Polish-style Christmas with carols and dinner will be held in Oakland on Dec. 3.
Opening next Wednesday, Bitter Ends Luncheonette in Bloomfield cost less than $20,000 to get up and running — and may be one of the smallest restaurants in the city.
So don’t assume it’s the kind of place to bring the family for Sunday brunch. It’s better to stop in at the 10-seat takeout/lunch counter/bakery/cafe for a pastry or to order a sandwich to go.
Becca Hegarty — former chef de cuisine under Sonja Finn at Cafe Carnegie in the Carnegie Museum of Art in Oakland — has teamed with Jason “Jodo” Oddo and Lou DeVito to open the luncheonette side of Bitter Ends Garden & Luncheonette. They’ll be serving coffee, pastries, sandwiches and sides Wednesdays through Sundays. Hours are 7 a.m.-2 p.m.
The trio took over the space that had been DJ’s Sandwich Shoppe at 4613 Liberty Ave. They have redone the walls with green milk-glass tiles and brought in vintage furniture and art that provide the space an eclectic style. The most expensive item in the build-out was the oven, an internet deal for a MIWE-brand with convection, a deck, a proofer and steam for bread baking.
Mr. Oddo and Ms. Hegarty, a James Beard-nominated “Rising Star Chef,” started the Bitter Ends garden last season. On a half-acre farm in Verona, they’re growing esoteric varietals of beets, turnips and chicories like puntarelle, escarole and radicchio. While certain menu items will come from the farm, others will be procured from Who Cooks For You Farm in New Bethlehem, Brindle Farms in Mechanicsburg and Be.wild.er Farm in Natrona Heights.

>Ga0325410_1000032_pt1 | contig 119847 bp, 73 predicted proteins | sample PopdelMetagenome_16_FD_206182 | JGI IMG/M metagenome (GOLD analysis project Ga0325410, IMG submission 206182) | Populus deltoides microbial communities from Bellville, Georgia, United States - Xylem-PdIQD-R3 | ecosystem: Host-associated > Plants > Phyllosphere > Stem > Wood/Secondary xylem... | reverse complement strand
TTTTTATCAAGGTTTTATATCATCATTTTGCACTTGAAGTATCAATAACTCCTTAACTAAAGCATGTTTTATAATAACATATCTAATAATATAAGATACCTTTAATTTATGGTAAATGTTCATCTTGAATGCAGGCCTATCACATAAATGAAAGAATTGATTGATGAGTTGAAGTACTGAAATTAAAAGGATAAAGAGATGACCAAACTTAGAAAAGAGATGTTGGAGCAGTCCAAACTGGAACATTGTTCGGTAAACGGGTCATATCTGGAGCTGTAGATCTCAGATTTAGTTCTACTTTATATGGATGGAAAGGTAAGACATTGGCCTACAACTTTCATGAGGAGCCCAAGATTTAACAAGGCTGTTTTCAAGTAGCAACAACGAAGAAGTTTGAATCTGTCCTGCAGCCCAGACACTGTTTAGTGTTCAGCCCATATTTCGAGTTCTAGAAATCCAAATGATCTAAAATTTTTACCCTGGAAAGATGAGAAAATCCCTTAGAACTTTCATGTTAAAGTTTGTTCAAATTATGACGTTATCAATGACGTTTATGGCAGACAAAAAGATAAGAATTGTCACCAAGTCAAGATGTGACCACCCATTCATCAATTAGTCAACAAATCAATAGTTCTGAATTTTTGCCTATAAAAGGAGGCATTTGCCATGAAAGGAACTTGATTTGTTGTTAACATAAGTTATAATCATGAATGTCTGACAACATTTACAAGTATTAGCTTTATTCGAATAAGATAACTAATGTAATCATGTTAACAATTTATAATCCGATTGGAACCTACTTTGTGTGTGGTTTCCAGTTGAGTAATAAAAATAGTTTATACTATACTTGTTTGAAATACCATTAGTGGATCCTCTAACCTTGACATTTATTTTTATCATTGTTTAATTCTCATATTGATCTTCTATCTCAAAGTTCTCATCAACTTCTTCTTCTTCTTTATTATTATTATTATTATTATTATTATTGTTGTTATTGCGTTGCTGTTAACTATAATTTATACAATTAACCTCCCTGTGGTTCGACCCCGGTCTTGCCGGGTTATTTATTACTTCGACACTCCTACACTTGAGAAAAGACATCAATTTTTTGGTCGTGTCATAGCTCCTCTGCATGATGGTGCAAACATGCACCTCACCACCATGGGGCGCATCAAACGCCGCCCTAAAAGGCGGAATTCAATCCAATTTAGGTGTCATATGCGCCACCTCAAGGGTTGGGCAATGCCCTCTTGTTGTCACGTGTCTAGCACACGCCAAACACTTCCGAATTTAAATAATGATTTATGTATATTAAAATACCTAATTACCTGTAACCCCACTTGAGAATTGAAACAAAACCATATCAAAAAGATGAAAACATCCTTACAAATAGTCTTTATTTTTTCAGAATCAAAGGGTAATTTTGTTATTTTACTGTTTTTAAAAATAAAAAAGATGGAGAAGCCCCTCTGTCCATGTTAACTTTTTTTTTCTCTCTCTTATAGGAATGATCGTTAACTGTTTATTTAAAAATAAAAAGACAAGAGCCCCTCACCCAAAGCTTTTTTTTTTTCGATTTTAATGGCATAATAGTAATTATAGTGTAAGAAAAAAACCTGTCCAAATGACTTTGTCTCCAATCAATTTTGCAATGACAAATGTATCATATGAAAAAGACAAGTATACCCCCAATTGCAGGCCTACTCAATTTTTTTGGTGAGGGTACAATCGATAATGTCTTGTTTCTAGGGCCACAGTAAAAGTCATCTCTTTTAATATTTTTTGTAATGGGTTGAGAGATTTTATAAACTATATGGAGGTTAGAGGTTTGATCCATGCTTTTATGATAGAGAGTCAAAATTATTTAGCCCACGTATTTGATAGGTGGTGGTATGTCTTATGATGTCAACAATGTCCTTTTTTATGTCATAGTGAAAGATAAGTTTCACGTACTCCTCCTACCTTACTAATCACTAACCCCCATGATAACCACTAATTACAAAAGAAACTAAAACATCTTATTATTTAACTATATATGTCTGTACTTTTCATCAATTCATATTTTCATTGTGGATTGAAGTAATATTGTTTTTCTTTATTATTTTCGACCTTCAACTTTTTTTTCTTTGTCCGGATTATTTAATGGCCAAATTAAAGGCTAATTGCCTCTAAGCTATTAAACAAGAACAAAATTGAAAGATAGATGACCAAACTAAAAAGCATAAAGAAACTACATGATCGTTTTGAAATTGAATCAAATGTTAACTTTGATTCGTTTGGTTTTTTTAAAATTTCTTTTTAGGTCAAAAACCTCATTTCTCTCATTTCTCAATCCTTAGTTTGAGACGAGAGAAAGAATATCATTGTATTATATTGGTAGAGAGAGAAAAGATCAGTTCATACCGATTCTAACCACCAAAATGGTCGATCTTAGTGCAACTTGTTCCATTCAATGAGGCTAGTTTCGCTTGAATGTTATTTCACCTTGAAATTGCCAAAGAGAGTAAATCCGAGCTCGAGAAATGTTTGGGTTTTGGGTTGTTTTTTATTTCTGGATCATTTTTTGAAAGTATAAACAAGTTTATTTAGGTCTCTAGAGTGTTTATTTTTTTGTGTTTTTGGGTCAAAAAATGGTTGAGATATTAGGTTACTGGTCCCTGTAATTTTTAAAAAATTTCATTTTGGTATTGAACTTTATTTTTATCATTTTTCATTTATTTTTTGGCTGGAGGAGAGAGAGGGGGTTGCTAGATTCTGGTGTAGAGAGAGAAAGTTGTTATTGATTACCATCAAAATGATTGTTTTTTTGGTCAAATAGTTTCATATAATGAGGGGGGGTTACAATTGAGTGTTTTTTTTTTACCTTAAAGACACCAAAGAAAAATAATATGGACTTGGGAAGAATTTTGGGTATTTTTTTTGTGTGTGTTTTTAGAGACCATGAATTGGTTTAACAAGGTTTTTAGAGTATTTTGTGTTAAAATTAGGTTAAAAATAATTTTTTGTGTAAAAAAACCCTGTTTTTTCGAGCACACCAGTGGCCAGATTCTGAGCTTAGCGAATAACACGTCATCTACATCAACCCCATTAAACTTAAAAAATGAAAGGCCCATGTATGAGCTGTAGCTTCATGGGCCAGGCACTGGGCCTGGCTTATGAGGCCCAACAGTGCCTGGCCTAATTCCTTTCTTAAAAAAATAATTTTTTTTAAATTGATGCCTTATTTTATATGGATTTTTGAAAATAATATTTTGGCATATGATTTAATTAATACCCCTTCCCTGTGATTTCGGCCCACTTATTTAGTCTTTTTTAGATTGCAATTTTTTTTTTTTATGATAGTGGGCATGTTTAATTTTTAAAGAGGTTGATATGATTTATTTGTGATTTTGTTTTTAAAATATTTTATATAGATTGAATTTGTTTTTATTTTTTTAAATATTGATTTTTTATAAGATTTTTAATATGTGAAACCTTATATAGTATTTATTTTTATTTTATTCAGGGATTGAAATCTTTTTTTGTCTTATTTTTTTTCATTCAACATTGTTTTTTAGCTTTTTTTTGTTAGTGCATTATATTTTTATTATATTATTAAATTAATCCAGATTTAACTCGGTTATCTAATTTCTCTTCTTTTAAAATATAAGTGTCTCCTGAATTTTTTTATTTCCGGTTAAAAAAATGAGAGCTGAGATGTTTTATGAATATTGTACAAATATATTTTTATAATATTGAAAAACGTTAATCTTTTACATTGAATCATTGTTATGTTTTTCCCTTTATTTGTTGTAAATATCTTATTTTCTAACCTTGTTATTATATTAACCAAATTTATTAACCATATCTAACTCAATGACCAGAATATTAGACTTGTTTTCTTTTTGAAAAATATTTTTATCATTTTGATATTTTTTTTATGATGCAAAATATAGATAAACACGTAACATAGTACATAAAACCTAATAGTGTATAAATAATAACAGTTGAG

As Ms. Hegarty does at her stand at the Bloomfield farmers market, she’ll be selling items like egg sandwiches with braised greens and Jamison Farm lamb sausage ($11) on bread baked in-house at the luncheonette. She’ll also have pastries like olive oil apple cake (her grandmother’s recipe), sticky buns, scones and doughnuts. This Saturday is the last day for Bitter Ends at the Saturday market.
Ms. Hegarty trained as a pastry chef at L’Academie de Cuisine in Gaithersburg, Md., worked in pastry at the award-winning Woodberry Kitchen in Baltimore and for Ms. Finn at both Cafe Carnegie and Dinette in East Liberty.
She emphasizes that Bitter Ends Luncheonette “isn’t a traditional restaurant.” It’s a low-volume spot with few seats, a passion-project DIY endeavor that allows for showing off great ingredients.
As far as opening a restaurant at such a low cost, some of it’s luck and some of it’s the city.
“That’s what makes Pittsburgh cool,” she says
Melissa McCart: firstname.lastname@example.org; Instagram @postgazettefood; Facebook @postgazettefood